I was out walking last autumn. It had been a wet night and puddles dotted the path from verge to verge. A pool of no particular grandeur caught my attention, for little other reason than place and time. I got to my knees and peered into its shallows. Leaves of russet, amber, primrose and hazel lay darkened and still two inches below. I blinked. Silhouetted branches swayed lethargically from shore to shore and clouds, as bold as anything, migrated across the sky. And that is when I realised, focus changes everything.
A few weeks back I went walking in the Sooke Hills on the southern tip of Vancouver Island. It hadn’t rained for a number of days, but midway through the hike I began to feel raindrops tinkering on my sunhat. The smell was magnificent – earthy, organic and raw – but I didn’t know what was causing it.
Keen to determine the answer, I raced back home, slipped on some cosy clothes, made a hot chocolate and got to researching. The exquisite scent, it seemed had a similarly handsome name: petrichor.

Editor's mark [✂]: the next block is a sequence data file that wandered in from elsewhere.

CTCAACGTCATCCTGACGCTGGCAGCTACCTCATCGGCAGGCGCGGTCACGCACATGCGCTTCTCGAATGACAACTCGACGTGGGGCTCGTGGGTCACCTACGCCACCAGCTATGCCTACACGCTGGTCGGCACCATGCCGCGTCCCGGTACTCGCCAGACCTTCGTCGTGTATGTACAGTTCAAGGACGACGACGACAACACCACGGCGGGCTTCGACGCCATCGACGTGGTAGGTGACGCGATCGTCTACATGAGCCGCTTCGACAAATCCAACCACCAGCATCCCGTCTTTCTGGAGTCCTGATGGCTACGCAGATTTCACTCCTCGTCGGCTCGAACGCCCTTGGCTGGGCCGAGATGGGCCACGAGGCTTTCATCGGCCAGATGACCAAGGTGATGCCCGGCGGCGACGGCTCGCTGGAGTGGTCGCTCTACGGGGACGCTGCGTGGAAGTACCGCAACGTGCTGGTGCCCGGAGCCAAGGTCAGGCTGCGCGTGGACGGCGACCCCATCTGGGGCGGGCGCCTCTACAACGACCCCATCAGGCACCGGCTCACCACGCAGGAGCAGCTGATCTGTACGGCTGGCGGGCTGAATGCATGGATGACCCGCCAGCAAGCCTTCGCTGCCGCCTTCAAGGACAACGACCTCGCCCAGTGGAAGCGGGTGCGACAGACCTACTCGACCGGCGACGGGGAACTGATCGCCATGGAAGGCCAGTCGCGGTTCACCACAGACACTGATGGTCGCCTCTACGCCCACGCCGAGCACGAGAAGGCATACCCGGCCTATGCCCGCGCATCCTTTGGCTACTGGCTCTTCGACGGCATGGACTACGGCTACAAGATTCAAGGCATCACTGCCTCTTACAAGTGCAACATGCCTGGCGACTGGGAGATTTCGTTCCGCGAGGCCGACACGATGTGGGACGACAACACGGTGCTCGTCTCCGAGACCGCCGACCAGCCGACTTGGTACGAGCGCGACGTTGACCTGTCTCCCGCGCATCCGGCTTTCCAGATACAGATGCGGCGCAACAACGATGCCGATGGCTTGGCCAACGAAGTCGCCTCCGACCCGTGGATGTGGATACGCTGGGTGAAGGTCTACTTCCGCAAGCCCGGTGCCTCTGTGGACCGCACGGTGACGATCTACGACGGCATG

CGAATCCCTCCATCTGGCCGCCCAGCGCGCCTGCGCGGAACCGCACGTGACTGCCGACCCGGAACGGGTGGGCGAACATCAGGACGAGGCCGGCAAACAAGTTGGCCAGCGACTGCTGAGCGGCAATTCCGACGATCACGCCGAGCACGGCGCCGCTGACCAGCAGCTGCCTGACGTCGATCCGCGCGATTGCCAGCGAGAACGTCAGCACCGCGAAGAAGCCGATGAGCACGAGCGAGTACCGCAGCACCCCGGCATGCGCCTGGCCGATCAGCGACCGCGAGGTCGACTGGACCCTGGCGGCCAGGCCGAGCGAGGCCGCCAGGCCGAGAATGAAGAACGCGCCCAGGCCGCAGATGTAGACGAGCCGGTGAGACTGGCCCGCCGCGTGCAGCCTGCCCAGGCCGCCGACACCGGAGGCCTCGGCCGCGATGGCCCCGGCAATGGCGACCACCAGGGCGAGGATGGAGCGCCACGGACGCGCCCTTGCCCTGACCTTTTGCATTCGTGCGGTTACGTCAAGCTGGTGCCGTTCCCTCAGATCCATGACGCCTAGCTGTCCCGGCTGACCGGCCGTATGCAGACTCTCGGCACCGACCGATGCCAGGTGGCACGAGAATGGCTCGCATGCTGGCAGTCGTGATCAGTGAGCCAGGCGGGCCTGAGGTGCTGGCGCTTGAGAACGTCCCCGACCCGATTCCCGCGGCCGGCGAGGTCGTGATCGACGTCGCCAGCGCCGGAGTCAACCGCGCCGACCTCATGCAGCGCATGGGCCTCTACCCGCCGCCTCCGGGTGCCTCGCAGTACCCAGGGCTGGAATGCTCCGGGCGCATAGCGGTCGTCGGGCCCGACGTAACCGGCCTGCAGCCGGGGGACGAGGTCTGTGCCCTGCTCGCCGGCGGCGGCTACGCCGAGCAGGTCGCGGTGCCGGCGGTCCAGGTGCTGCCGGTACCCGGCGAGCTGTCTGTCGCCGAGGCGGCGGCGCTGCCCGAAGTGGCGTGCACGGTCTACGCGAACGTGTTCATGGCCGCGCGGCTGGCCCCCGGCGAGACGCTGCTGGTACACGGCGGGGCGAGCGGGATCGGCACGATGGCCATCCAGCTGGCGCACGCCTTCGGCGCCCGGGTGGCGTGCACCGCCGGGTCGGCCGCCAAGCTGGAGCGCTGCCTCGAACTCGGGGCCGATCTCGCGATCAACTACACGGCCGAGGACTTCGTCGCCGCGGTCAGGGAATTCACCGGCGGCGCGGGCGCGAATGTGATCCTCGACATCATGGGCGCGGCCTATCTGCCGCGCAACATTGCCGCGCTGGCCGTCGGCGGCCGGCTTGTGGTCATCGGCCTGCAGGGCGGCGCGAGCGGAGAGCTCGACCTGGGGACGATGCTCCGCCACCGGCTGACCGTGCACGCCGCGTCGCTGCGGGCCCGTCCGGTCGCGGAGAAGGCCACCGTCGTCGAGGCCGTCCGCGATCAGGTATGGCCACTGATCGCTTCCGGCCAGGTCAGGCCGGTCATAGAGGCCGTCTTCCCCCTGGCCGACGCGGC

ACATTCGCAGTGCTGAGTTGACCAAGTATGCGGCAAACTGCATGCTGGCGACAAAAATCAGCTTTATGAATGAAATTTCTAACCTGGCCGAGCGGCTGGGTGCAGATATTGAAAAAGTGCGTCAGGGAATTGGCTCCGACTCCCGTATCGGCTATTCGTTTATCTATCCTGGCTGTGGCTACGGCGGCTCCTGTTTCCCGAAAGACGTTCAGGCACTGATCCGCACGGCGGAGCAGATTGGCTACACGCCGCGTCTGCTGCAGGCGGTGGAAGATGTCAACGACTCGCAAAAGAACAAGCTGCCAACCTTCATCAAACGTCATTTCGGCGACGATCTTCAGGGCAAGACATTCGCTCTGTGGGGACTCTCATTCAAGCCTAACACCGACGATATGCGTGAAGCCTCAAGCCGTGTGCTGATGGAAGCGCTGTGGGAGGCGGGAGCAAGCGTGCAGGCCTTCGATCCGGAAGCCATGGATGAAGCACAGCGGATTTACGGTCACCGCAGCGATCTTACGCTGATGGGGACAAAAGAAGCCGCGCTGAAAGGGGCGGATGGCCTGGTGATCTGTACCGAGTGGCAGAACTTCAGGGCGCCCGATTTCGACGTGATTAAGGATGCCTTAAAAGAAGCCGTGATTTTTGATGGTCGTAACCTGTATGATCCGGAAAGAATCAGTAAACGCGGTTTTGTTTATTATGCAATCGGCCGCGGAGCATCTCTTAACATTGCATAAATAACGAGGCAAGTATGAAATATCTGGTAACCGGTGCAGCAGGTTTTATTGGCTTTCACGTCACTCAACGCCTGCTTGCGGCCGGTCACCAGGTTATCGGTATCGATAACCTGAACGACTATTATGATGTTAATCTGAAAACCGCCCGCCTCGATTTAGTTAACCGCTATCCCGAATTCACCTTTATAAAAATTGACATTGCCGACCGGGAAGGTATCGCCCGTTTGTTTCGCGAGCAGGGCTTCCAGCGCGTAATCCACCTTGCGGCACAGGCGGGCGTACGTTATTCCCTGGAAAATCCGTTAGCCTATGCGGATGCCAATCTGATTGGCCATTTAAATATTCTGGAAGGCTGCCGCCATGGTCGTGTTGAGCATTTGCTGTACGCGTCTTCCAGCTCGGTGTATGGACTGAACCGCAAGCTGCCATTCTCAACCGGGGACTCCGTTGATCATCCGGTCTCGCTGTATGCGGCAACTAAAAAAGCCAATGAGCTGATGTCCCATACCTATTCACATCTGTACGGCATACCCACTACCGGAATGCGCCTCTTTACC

- Plant oils – secreted by plants, these oils are released buoyantly into the air during a downpour
- Bacteria chemicals – created by those hard-working bacteria in the planet’s precious soil systems, these chemicals are freed into the atmosphere as the first few raindrops hit the ground
Other aromas that inspire me to strap on my boots
- Baking pine trees in the late summer sun
- Honeysuckle in the spring
- Autumn leaves on a riverbank
- Mushrooms in the undergrowth